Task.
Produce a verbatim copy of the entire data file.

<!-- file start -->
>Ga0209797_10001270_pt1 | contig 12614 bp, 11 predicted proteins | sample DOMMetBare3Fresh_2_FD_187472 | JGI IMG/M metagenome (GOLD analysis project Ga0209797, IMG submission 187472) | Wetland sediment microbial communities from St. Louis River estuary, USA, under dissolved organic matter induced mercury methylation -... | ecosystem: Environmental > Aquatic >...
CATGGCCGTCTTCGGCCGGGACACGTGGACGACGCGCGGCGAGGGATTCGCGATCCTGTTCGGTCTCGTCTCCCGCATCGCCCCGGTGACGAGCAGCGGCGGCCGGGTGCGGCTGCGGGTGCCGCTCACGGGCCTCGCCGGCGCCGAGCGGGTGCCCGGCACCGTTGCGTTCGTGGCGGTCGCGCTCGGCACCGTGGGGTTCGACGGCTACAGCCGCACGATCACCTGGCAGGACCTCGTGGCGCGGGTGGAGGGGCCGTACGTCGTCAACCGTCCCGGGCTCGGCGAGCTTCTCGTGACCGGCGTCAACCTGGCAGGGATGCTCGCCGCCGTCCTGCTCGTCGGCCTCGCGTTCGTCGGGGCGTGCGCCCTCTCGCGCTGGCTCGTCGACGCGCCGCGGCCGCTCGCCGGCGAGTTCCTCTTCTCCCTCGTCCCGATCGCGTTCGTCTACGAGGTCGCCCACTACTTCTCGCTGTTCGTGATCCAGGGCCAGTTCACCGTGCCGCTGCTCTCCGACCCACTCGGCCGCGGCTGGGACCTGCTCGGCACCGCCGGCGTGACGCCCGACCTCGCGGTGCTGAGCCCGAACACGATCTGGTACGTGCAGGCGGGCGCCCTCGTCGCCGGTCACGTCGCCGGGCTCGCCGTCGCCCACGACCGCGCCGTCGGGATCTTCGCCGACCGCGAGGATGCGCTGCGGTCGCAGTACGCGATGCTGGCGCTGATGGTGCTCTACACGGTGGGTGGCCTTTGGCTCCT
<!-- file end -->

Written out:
>Ga0209797_10001270_pt1 | contig 12614 bp, 11 predicted proteins | sample DOMMetBare3Fresh_2_FD_187472 | JGI IMG/M metagenome (GOLD analysis project Ga0209797, IMG submission 187472) | Wetland sediment microbial communities from St. Louis River estuary, USA, under dissolved organic matter induced mercury methylation -... | ecosystem: Environmental > Aquatic >...
CATGGCCGTCTTCGGCCGGGACACGTGGACGACGCGCGGCGAGGGATTCGCGATCCTGTTCGGTCTCGTCTCCCGCATCGCCCCGGTGACGAGCAGCGGCGGCCGGGTGCGGCTGCGGGTGCCGCTCACGGGCCTCGCCGGCGCCGAGCGGGTGCCCGGCACCGTTGCGTTCGTGGCGGTCGCGCTCGGCACCGTGGGGTTCGACGGCTACAGCCGCACGATCACCTGGCAGGACCTCGTGGCGCGGGTGGAGGGGCCGTACGTCGTCAACCGTCCCGGGCTCGGCGAGCTTCTCGTGACCGGCGTCAACCTGGCAGGGATGCTCGCCGCCGTCCTGCTCGTCGGCCTCGCGTTCGTCGGGGCGTGCGCCCTCTCGCGCTGGCTCGTCGACGCGCCGCGGCCGCTCGCCGGCGAGTTCCTCTTCTCCCTCGTCCCGATCGCGTTCGTCTACGAGGTCGCCCACTACTTCTCGCTGTTCGTGATCCAGGGCCAGTTCACCGTGCCGCTGCTCTCCGACCCACTCGGCCGCGGCTGGGACCTGCTCGGCACCGCCGGCGTGACGCCCGACCTCGCGGTGCTGAGCCCGAACACGATCTGGTACGTGCAGGCGGGCGCCCTCGTCGCCGGTCACGTCGCCGGGCTCGCCGTCGCCCACGACCGCGCCGTCGGGATCTTCGCCGACCGCGAGGATGCGCTGCGGTCGCAGTACGCGATGCTGGCGCTGATGGTGCTCTACACGGTGGGTGGCCTTTGGCTCCT